It’s not just the black-white issues. Students of all backgrounds have different motivators to take into account.
Here are some thought provoking resources and events on education:
- Go to the BETT TeachMeet, a pecha kucha style event from 6–9pm in Friday 16th. What is pecha kucha? 20 slides * 20 seconds = six minutes and 40 seconds on whatever, in this case exciting ways people have been using technology to teach.
- See what happened at BETT 2008. Podcasts. Summary video.
- Read about education in 2018. Stephen Downes wrote a paper called The Future of Online Learning which looked 10 years ahead from 1998. He was mostly right, and has now written a fascinating follow up available here. Most interestingly: we learn better by doing, so how can we use games to engage students with memorable simulations? As interestingly, learning may shift towards overlapping communities centered both around knowledgeable peers and trained teachers.
- Attend an unconference. Education2020: “If you want to attend an informal, congenial, stimulating event in an amazing location with brilliant and insightful people (including you, of course), then pop along to the Education2020 UNCONFERENCE wiki and get your name on the list. Not only will you be able to enjoy a great educational debate and discussion, you will also be travelling to one of the most beautiful places in Scotland.”
- Listen to some podcasts. EdTechRoundup: “conversations about using technology in education”
- More – 2020 and beyond. How about another point of view? In this paper, FutureLab looks at the impact of “personal devices, intelligent environments, computing infrastructure, security and interfaces”.
- Not enough? See 2025 and beyond. http://www.beyondcurrenthorizons.org.uk/
- Informal learning. VISION magazine issue 8, page 9.
More on BETT coming soon.
January 9, 2009
You can now buy a one terabyte drive for £80. Jesus!
Or as the inimitable Ed Saperia puts it:
“The only legitimate use for a one terabyte hard drive is stealing.”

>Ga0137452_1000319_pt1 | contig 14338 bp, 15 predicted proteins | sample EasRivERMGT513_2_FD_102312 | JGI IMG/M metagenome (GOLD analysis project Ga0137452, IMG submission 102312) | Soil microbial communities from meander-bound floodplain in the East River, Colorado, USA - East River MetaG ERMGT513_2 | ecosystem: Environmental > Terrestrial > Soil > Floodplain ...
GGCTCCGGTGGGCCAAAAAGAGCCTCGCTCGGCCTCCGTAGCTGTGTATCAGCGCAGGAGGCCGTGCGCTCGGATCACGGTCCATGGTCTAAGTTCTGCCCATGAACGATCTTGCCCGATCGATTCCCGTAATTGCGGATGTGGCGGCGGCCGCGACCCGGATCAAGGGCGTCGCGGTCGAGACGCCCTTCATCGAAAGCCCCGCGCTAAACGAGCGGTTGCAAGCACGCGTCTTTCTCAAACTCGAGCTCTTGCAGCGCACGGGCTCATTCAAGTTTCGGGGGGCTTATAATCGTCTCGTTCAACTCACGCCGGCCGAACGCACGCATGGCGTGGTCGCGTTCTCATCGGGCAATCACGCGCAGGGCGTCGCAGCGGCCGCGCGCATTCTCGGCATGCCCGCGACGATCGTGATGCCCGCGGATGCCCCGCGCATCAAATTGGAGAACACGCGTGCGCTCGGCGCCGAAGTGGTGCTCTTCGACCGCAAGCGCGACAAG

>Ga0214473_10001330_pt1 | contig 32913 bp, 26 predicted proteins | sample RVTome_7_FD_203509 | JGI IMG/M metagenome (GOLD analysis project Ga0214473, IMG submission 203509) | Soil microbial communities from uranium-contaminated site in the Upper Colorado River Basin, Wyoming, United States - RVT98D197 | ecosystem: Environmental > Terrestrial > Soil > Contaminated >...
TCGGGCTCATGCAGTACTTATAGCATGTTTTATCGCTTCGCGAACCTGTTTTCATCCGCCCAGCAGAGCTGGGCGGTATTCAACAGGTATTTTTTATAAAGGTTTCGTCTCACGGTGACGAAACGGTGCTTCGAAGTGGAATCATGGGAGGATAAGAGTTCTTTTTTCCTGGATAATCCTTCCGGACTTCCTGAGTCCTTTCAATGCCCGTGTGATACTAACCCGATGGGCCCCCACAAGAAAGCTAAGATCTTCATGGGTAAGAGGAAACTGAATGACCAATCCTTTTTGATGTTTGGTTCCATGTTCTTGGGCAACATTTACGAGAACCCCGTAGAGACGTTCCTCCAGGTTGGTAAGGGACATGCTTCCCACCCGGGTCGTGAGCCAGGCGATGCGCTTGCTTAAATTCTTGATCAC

January 6, 2009
As reported by the very stimulating Ideas + Images, PBS have set up a minisite for Helvetica where you can find out when it’s on in your area. You can also play a game to answer that life altering question: “What Font Are You”.
Sierra – I feel your pain. Apparently I’m Times New Roman too…
The movie is on from the 6th Jan. Don’t miss it!
January 6, 2009
The folks behind Helvetica have made another great looking design documentary: Objectified.
Screening will begin in March 2009 with a “global tour of film festivals, special events, and cinemas”. Be the first to see it by signing up for the movie newsletter/RSS feed here: http://www.objectifiedfilm.com/screenings/. In the words of the filmmaker, Gary Huswit:
“Objectified is a documentary about industrial design; it’s about the manufactured objects we surround ourselves with, and the people who make them. On an average day, each of us uses hundreds of objects. (Don’t believe it? Start counting: alarm clock, light switch, faucet, shampoo bottle, toothbrush, razor…) Who makes all these things, and why do they look and feel the way they do? All of these objects are “designed,” but how can good design make them, and our lives, better?
One reason that I’m delving into the world of objects in this film is that I, admittedly, am obsessed by them. Why do I salivate over a shiny new piece of technology, or obsess over a 50-year-old plywood chair? What does all the stuff I accumulate say about me, and do I really need any of it in the first place?”
If you’ve ever come away from a book like Humble Masterpieces, by Paola Antonelli with a sense of wonder at the wonderful designs you unwittingly rest much of your daily life on, you’ll know what he means. Here are a few examples from the book (from the excellent ArcSpace website, a great resource for both architects and designers):
Lead Pencil, 1761
In 1565, a sticky black substance thought to be lead was found underneath an uprooted three in the Cumberland Hills of the United Kingdom. People began to use it to write erasable marks by inserting it into a rough wooden holder. In the late eighteen century, the Swedish chemist Karl Wilhelm Scheele identified the material as a crystallized form of carbon and named it graphite after the Greek word graphein, which means to write.
Kaspar Faber, German, 1730-1784
Nicolas-Jacques Conté, French, 1755-1805
Graphite and cedar wood
This model manufactures by Faber-Castell. Germany
M&M’s, late 1930s
Did you know that M&M’s were used by soldiers going into battle who needed a quick pick-me-up? Hence the durable candy shell that prevented melting.
Forrest Mars, American, 1904-1999
Manufacturer: Mars, USA
Kikkoman Soy Sauce Dispenser, 1961
Designing the spout proved the greates challenge. An inward angle on the tip of the spout proved the right solution, preventing the sauce from pooling in the spout and dripping onto the table. Shipping volume has reached 250 million bottles, roughly twice Japan’s population.
Kenji Ekuan, Japanese, born 1929
GK Design Group, Japanese, established 1953
Glass and polystyrene plastic
manufacturer: Kikkoman Corporation, Japan
What’s your favourite everyday design?